Television rewind

Spencer Doar

Some television audiences right now are mired in turbulence, caught in a flux of dissatisfaction.  First, the fourth season of “Arrested Development” got a pretty universal ‘meh’ from critics, mired in inadequacy via comparisons to its earlier three seasons.  Then, “Game of Throne’s” so-called “Red Wedding” episode of the third season became television’s shot heard round the world (to mixed reception, “GoT” creator George R.R. Martin watches some reaction videos here).   

Why?  Shouldn’t we all be ecstatic that “Two and Half Men” and “Big Bang Theory” don’t have to be the norm?  That as an audience we’re getting something unique and unexpected that we need to adjust to?  That the world of entertainment doesn’t solely need to be clichéd rehashes of Disney tropes?  We should appreciate that.   (But “Arrested” did lose a little something and Netflix stock even dipped after the release.)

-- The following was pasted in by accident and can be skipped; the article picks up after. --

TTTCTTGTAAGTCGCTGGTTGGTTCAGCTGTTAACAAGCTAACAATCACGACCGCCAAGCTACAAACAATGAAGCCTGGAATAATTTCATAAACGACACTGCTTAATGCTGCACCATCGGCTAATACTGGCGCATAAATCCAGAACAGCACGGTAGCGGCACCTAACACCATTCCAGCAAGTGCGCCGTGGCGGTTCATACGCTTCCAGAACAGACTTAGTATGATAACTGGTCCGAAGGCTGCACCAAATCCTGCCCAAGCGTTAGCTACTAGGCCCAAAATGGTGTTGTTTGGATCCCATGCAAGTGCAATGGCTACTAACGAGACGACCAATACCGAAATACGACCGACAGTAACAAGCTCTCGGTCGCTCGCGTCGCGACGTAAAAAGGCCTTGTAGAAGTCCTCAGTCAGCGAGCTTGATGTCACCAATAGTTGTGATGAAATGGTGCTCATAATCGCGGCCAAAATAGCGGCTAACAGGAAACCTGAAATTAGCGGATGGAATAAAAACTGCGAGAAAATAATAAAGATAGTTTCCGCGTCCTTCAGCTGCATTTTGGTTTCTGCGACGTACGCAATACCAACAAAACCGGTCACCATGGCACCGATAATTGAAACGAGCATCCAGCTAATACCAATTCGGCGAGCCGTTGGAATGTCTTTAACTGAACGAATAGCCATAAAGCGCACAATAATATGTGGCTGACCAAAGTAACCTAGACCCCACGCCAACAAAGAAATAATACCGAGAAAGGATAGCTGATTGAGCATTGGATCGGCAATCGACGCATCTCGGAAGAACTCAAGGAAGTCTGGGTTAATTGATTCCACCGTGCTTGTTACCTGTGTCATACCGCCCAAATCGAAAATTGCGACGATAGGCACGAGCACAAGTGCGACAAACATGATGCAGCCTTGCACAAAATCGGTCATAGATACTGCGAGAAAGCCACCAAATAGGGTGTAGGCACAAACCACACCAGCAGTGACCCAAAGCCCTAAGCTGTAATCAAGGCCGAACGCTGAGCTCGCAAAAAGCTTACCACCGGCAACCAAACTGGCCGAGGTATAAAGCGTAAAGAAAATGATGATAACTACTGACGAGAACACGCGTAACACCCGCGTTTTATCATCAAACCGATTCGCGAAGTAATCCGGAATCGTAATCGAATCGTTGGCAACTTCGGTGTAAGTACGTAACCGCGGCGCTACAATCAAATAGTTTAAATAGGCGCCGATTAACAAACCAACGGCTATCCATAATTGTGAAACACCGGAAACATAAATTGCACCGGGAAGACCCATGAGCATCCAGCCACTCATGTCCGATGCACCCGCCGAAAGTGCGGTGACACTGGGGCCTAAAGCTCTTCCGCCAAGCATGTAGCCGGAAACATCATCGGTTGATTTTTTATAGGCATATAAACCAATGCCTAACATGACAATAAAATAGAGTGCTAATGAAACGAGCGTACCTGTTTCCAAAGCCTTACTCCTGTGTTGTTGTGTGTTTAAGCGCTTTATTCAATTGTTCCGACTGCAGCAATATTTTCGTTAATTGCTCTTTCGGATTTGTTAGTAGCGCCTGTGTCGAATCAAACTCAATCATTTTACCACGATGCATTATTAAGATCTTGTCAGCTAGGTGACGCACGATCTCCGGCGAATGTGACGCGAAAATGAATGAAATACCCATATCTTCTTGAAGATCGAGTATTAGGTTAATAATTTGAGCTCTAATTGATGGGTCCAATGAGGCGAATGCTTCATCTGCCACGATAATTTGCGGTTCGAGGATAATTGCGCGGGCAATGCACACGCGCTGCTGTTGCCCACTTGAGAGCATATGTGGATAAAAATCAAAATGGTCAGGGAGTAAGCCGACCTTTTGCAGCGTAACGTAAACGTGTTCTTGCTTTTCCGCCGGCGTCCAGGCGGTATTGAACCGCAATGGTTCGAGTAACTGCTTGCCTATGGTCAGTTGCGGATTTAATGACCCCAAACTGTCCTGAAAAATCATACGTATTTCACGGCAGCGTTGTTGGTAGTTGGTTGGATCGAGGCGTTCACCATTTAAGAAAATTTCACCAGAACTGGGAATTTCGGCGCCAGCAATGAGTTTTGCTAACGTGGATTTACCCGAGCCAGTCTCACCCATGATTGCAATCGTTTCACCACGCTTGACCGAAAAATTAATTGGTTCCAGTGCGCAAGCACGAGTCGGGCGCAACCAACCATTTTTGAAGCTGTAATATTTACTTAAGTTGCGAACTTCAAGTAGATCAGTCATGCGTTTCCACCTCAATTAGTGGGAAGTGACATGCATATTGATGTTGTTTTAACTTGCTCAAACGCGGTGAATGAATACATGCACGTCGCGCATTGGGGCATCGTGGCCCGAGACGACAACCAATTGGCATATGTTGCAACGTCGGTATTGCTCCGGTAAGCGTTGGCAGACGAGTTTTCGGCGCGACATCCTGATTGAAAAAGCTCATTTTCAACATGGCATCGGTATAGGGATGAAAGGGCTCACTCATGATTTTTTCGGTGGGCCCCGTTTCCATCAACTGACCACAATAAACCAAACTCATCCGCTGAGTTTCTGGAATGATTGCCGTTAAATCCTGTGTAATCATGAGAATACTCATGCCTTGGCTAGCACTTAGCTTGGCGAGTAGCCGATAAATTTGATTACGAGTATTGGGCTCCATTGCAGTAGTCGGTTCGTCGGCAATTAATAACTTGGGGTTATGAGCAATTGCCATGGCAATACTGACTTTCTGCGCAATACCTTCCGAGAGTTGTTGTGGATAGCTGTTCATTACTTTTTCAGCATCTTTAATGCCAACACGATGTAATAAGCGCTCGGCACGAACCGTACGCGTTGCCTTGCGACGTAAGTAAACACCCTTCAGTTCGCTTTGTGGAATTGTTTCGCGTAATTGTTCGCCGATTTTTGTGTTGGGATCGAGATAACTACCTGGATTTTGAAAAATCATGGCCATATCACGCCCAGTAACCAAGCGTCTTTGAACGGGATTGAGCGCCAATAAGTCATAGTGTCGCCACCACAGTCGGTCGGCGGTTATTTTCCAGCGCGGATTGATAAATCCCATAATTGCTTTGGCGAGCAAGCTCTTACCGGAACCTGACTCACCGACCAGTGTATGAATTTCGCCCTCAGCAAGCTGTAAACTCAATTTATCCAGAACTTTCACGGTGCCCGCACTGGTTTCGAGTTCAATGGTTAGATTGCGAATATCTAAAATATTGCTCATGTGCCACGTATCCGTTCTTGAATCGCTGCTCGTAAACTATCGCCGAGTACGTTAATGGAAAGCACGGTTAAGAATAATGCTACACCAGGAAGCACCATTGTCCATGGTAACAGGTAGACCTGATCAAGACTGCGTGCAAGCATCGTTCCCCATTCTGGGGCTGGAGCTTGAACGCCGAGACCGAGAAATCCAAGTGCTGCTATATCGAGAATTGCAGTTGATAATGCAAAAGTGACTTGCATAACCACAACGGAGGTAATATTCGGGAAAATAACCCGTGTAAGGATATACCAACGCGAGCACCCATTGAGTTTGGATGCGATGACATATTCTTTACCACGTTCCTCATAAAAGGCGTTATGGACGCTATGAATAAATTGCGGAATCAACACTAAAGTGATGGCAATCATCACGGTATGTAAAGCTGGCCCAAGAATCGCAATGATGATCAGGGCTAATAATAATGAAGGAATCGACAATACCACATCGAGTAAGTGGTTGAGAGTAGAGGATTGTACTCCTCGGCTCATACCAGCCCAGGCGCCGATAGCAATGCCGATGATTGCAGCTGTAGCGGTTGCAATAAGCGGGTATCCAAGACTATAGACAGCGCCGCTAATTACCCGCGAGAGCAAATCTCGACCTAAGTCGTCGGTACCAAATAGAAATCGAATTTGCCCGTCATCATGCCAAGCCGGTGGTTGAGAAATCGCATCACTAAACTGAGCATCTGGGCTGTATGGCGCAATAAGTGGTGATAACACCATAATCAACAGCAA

With that in mind, I’m reminded of two other amazingly written, intricate television series that deserve a (re)visit: “The X-Files” and “Twin Peaks,” both of which are streaming on Netflix and Hulu.  David Lynch’s “Twin Peaks,” a darkly amusing tale of lust, loss and secrets in a small Washington town, caught an early death and a cult following much like “Arrested Development.”  “The X-Files” rang in at nine seasons of paranormal tension, making it a less digestible morsel than the two, shorter seasons of “Twin Peaks.” The trick with “X-Files” is to watch the overarching alien mythology episodes (as opposed to the self-contained “Monster of the Week” episodes which make up the majority of the series).  Watching those select episodes pare the "The X-Files" into a miniseries pertaining to a deeply embedded government conspiracy.